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I'm using ASP.NET Entity Framework's Code First to create my database from the model, and the login seems to fail when the database needs to be recreated after the model changes.

In Global.asax, I've got the following:

protected void Application_Start()
{
    Database.SetInitializer(new DropCreateDatabaseIfModelChanges<EntriesContext>());

    // ...
}

In my controller, I've got the following:

public ActionResult Index()
{
    // This is just to force the database to be created
    var context = new EntriesContext();
    var all = (from e in context.Entries select e).ToList();
}

When the database doesn't exist, it is created with no problems. However, when I make a change to the model, rebuild and refresh, I get the following error:

Login failed for user 'sa'.

My connection string looks like this:

<add name="EntriesContext"
     connectionString="Server=(LOCAL);Database=MyDB;User Id=sa;Password=password"
     providerName="System.Data.SqlClient" />

The login definitely works as I can connect to the server and the database from Management Studio using these credentials.

If I delete the database manually, everything works correctly and the database is recreated as expected with the schema reflecting the changes made to the model.

It seems like either the password or access to the database is being lost.

Is there something else I need to do to get this working?

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up vote 1 down vote accepted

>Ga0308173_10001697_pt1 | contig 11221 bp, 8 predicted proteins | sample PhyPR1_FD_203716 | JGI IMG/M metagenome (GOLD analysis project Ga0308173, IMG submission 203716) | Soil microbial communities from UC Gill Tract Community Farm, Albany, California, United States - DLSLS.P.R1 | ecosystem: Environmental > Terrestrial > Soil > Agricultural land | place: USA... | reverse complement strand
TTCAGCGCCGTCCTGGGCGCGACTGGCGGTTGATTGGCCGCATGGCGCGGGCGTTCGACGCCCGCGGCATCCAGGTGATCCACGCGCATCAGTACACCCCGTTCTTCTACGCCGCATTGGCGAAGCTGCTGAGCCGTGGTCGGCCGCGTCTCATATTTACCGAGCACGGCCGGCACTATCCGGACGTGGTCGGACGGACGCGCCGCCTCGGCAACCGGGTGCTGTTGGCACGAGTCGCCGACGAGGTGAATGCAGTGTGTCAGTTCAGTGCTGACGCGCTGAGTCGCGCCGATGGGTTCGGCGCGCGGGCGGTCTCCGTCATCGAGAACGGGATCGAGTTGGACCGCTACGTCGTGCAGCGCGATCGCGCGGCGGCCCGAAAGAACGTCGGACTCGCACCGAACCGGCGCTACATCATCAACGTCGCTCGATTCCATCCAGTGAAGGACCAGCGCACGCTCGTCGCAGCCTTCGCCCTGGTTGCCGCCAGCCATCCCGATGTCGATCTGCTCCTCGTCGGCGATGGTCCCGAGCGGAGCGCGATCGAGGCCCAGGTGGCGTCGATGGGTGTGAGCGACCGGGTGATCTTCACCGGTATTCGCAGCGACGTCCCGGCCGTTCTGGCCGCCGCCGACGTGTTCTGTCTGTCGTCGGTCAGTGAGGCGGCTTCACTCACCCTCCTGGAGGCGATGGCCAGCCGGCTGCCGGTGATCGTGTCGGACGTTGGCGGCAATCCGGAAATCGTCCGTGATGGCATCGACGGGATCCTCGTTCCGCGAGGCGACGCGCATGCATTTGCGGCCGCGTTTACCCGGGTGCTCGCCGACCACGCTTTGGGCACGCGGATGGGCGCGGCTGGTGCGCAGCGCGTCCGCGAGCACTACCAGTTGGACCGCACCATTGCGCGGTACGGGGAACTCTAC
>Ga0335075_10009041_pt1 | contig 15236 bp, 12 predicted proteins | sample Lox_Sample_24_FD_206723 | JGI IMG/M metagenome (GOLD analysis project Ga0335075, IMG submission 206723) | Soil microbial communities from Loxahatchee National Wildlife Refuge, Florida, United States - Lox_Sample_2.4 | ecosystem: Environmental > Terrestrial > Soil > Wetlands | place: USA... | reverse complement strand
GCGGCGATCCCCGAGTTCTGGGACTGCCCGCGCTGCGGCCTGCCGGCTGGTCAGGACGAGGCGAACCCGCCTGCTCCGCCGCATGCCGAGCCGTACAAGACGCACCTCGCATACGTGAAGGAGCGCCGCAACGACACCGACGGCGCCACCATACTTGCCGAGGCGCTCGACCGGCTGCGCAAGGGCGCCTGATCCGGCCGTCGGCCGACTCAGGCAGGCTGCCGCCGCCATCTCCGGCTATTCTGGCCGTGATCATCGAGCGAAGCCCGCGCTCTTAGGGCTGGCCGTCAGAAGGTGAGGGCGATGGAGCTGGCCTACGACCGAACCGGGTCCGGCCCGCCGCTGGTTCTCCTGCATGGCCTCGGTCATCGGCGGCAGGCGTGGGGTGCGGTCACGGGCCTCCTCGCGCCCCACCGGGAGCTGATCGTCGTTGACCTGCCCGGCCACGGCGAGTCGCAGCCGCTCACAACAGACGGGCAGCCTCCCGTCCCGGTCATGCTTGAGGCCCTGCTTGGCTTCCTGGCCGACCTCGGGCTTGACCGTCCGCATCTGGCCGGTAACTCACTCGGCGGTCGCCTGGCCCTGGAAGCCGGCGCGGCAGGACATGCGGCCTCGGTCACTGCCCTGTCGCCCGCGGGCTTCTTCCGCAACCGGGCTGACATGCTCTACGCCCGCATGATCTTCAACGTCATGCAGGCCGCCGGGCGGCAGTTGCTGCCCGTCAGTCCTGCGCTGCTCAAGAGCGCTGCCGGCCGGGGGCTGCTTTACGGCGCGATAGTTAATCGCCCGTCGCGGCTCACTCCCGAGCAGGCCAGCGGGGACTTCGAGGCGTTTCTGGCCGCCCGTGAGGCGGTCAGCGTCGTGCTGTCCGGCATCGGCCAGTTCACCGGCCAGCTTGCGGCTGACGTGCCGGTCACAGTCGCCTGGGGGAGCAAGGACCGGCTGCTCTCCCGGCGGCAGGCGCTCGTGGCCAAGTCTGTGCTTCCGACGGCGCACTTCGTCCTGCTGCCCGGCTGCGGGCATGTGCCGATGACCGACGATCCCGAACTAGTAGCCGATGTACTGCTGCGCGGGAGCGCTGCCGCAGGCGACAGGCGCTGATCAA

It seems like Code First has a problem using the password specified in the connection string when connecting to a database that has been recreated. Changing this to use a trusted connection gets around the problem as the password no longer needs to be stored.

So, instead of this:

Server=(LOCAL);Database=MyDB;User Id=sa;Password=password

Use the following instead

Server=(LOCAL);Database=MyDB;Trusted_Connection=true

You may need to add your account or the one being used by ASP.NET to SQL Server and grant it the 'dbcreator' permission so that it can drop and recreate the database.

share|improve this answer

I believe using sa may be an issue. Either way I believe it is good practice to create a separate user profile to use in your connection string.

share|improve this answer
    
Didn't make any difference. Creating a new user in SQL Server with the 'dbcreator' permission (which it needs) yields the same result. Database gets created first time, and any subsequent changes to the schema cause the login failed error to be displayed instead of dropping and recreating the database. – Mun Dec 10 '12 at 17:19

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